Hemlock water dropwort roots have washed up on a beach in Cumbria and can kill if ingested by humans or animals (Picture: Getty/Josh Quick)
Walkers are being told to avoid parsnip-shaped poisonous roots which have washed up on a UK beach after recent storms.
Hemlock water dropwort roots, also known as ‘dead man’s fingers’, have been sighted on St Bees beach, near Egremont in Cumbria.
Coastguards fear that storms that have been battering Britain uprooted the plants and they were washed ashore.
They have warned people that the ‘poisonous parsnips’ are ‘extremely toxic to both animals and humans’.
The green part of the plant grows to more than a metre high in shallow water such as streams, ditches, rivers and lakes.
It is widely recorded as the most toxic plant to both humans and animals growing in the northern hemisphere.
It contains a powerful neurotoxin called oenanthetoxin, which triggers spasmodic convulsions, usually followed by sudden death.
Whilst the most toxic part is the tuberous root, hence the nickname ‘dead man’s fingers’, all parts of the plant are poisonous and only a small eaten piece can be fatal.
All parts of the plant are poisonous and eating them can be fatal (Picture: Josh Quick)
Anyone who finds the plant on the beach is asked to report the discovery to Copeland Borough Council.
A spokesman for Whitehaven Coastguard Rescue Team said: ‘We would urge dog owners to be extra vigilant and not to touch these items.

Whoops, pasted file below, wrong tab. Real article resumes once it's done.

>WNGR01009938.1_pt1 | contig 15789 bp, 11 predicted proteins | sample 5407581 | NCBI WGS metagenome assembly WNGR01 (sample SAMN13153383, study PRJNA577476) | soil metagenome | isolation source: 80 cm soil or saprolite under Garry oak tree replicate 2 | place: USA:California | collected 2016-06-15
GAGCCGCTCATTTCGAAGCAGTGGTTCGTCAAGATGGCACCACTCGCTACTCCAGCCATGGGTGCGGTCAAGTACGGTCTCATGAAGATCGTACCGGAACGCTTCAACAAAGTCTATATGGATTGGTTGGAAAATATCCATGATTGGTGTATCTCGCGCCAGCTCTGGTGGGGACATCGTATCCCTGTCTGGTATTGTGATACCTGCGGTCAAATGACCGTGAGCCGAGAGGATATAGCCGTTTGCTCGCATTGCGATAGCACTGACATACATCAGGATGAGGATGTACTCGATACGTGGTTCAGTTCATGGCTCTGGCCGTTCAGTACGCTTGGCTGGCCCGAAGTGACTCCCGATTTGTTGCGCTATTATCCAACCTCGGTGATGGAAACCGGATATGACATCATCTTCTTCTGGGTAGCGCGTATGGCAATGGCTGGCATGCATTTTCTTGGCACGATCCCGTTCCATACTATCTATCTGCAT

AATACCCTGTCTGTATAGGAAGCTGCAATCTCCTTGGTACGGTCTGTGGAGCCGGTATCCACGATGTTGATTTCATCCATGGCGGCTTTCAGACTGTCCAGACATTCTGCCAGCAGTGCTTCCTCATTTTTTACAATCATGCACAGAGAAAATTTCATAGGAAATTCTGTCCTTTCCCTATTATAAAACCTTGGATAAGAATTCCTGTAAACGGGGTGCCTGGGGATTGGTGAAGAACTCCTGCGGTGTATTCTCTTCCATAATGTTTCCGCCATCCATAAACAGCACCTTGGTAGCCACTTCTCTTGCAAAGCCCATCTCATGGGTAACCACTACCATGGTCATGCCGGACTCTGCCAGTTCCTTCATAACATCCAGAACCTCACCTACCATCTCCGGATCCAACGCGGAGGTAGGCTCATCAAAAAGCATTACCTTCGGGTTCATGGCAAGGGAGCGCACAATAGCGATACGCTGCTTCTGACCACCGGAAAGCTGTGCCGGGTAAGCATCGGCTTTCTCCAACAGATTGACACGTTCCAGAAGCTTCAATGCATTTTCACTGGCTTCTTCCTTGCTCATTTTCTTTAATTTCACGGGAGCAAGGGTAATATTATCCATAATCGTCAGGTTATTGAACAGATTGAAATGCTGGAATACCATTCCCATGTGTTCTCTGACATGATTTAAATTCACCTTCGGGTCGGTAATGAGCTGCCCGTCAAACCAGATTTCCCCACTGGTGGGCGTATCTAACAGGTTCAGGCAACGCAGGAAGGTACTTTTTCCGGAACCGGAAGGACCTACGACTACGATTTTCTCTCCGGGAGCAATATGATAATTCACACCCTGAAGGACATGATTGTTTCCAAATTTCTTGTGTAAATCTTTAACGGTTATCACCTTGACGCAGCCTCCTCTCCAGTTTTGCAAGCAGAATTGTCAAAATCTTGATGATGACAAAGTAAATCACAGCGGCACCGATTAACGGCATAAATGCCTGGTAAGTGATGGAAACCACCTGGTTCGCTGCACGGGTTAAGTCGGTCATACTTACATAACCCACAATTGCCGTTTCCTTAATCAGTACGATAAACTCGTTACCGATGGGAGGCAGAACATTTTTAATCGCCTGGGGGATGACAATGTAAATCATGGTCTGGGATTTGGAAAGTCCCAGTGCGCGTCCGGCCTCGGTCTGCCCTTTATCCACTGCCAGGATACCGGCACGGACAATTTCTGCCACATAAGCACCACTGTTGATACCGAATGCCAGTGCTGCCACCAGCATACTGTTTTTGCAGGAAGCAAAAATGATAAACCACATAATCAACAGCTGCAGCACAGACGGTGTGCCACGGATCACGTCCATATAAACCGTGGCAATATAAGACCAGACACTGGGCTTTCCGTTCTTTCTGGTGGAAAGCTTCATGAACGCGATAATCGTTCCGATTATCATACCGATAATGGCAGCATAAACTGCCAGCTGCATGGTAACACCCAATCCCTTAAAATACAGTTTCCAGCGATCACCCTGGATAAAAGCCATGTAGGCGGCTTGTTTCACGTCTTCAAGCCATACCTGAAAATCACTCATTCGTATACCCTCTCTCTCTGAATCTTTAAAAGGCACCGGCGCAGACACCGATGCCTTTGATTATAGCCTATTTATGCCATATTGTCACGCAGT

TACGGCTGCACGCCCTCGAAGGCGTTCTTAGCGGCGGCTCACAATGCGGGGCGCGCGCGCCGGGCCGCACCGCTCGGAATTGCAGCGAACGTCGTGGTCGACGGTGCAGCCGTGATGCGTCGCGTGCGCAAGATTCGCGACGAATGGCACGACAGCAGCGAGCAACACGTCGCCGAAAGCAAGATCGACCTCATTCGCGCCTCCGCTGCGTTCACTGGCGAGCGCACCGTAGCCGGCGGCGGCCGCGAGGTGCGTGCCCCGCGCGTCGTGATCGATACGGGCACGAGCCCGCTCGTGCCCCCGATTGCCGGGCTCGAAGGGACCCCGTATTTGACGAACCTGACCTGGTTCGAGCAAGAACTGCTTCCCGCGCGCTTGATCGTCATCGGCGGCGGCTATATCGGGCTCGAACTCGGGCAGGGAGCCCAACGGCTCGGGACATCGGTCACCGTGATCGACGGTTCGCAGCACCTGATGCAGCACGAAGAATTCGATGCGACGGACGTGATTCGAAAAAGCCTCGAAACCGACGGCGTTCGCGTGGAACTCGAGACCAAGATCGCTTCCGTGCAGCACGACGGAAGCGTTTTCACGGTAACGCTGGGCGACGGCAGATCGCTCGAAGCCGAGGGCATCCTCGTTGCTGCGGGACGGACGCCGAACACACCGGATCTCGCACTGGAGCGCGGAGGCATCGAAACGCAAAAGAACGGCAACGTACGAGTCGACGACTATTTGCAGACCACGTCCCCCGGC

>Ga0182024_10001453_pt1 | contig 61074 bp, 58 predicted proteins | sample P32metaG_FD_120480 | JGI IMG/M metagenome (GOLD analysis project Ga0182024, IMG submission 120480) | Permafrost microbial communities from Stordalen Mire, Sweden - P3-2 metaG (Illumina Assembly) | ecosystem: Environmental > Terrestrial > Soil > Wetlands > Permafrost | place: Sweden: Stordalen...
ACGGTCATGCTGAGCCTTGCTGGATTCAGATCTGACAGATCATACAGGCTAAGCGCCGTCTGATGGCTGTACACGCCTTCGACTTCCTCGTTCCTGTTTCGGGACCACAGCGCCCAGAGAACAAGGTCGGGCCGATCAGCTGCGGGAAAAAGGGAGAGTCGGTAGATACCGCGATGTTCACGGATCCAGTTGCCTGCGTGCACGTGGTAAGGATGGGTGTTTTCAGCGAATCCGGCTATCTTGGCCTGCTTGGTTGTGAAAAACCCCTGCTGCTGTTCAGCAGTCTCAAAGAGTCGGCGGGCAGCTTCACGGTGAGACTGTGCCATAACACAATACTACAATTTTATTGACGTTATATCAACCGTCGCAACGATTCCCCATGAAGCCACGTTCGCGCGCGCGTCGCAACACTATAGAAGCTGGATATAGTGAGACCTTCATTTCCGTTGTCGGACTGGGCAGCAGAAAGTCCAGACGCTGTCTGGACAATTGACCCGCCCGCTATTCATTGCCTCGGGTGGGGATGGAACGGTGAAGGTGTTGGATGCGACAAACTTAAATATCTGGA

‘We have consulted the Environment Agency who have advised that any findings of this nature would need to be reported to Copeland Borough Council.
‘The plant, Hemlock Water Dropwort, more widely referred to as “Poisonous Parsnips” or “Dead Man’s Fingers”, is relatively common along parts of the UK coastline, however, the roots which look similar to a parsnip are extremely toxic to both animals and humans.
The St Bees shoreline and beach in West Cumbria – where the suspected poisonous plants were found (Picture: Getty Images)
‘It is possible that recent stormy weather and tidal surges may have unearthed and uprooted these plants, then they have been washed ashore.
‘If you think your dog may have come into contact or ingested any “poisonous parsnips” it is advised to seek veterinary assistance as soon as possible.
‘These plants also pose health risks to humans if physical contact is made so caution is advised at this time.’
In 2002 the Emergency Medicine Journal reported how eight students in Argyll, Scotland, ate a Dead Man’s Fingers curry, mistaking the roots for parsnips.
Despite them only eating the sauce, as they felt the ‘parsnips’ tasted too bitter to eat, four fell gravely-ill and needed hospital treatment to survive.
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